Here's where the affair ended, for a time - I never got into the sound of "Love Is a Battlefield…" There were some great songs (or singles) here, for sure ("Missing Me, Missing You", "Don't Wanna See You Cry", "Just Being With You") that were among the band's best, but there was something about the shiny, semi-polished metallic sheen (coming after the confusing "Dickcheese") that pushed this album to the back of the collection.
The "art" of review writing (if there is one) is partly about saying something in the first few lines ("the lead") that makes you, the reader, take notice. So let's say The Movements from Sweden are the greatest exponents of psychedelic rock in the world today. Taking notice yet? It's just one person's opinion - but it's true. Read on to find out why.
Wonderful. I love pop, especially smart, intelligent, literate pop. In one sense this LP is kinda like discovering one of those '60s gems at the back of your older brother's collection and realising ... this is just fucking perfect. In timeless pop style, I cannot pick my favourite song. And I keep playing the thing. Over and over.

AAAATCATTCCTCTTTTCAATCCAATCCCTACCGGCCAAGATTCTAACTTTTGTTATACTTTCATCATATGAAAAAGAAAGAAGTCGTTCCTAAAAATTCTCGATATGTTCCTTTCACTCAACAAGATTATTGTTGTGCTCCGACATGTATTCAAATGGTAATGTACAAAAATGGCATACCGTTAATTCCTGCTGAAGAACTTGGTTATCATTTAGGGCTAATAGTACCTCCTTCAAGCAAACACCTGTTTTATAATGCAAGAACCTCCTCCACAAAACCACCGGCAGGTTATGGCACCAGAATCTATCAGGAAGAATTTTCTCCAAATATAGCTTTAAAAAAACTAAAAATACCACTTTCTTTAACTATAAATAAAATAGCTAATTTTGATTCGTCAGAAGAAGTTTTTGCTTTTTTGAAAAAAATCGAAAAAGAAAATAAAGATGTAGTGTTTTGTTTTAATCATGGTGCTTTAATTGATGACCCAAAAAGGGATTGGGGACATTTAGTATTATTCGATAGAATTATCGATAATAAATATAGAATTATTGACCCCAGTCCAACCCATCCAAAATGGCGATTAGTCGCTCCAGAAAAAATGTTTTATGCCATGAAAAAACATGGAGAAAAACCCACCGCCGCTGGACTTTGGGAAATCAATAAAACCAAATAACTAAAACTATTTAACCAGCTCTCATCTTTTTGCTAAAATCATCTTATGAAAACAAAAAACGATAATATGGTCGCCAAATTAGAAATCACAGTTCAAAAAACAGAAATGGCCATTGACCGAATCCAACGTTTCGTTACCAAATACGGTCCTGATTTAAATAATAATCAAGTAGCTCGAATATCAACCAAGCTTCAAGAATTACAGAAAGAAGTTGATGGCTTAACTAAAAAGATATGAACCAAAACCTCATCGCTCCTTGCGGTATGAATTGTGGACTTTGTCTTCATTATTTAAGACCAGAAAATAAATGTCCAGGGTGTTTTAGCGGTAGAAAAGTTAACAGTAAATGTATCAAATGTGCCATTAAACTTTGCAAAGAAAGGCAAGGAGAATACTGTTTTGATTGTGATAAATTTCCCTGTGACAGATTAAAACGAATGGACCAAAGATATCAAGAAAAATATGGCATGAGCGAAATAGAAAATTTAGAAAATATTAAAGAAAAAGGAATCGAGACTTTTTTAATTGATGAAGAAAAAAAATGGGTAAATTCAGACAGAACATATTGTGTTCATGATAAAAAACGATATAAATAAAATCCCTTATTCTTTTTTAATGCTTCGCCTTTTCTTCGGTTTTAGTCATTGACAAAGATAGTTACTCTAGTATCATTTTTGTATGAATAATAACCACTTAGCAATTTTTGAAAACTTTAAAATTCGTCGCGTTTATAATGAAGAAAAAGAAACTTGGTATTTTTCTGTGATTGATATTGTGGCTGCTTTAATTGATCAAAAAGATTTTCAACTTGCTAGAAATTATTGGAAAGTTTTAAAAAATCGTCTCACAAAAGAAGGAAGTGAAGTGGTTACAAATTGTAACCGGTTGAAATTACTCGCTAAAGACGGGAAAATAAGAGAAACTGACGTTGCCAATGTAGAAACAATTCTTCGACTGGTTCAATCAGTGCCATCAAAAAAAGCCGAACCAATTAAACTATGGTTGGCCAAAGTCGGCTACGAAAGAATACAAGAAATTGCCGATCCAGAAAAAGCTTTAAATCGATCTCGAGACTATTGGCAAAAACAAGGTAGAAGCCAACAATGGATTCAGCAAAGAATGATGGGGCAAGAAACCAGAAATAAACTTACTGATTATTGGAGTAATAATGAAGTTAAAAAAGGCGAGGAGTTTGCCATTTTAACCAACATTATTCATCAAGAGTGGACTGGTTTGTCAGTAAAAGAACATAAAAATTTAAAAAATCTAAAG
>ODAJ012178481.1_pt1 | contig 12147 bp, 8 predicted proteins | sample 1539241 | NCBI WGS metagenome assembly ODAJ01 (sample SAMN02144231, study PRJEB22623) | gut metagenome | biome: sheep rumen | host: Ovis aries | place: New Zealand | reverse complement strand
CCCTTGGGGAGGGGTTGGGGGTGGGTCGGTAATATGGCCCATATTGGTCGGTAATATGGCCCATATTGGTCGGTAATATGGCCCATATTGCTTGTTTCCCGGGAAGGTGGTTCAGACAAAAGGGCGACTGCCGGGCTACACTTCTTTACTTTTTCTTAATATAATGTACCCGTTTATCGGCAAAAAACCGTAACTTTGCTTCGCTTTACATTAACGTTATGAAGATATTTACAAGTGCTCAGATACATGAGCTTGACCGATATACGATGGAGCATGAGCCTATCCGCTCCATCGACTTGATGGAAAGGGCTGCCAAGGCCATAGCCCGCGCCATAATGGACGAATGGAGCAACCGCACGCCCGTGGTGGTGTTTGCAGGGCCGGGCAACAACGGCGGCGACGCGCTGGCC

We'll start with the obvious. You need this one like you need underpants or shoes or food. Get it here. Buy "Pretty" for Christmas presents. Buy it for people you barely know. Send it to everyone in TV and Movie Land you can think of.
It's such an obvious idea that it's a wonder no-one issued this before. Thumbs up to Aztec for giving Wollongong's finest "the treatment" with a lavish double CD set covering all their early singles and EPs, along with their self-titled debut LP and the "Daddy Long Legs" CD single. It coincides with the band's reformation and return to bursts of gigging so it's all the more timely.
The portents were good. A reformed band, firing live and determined not to be a heritage act. Old burned bridges rebuilt. New songs. Reunited with the producer of their best-sounding work and taking the time to make sure they hit the mark in the studio. And they did. Make no mistake. This is Tumbleweed's best moment since 1995's "Galactanphonic" and it might even eclipse it.
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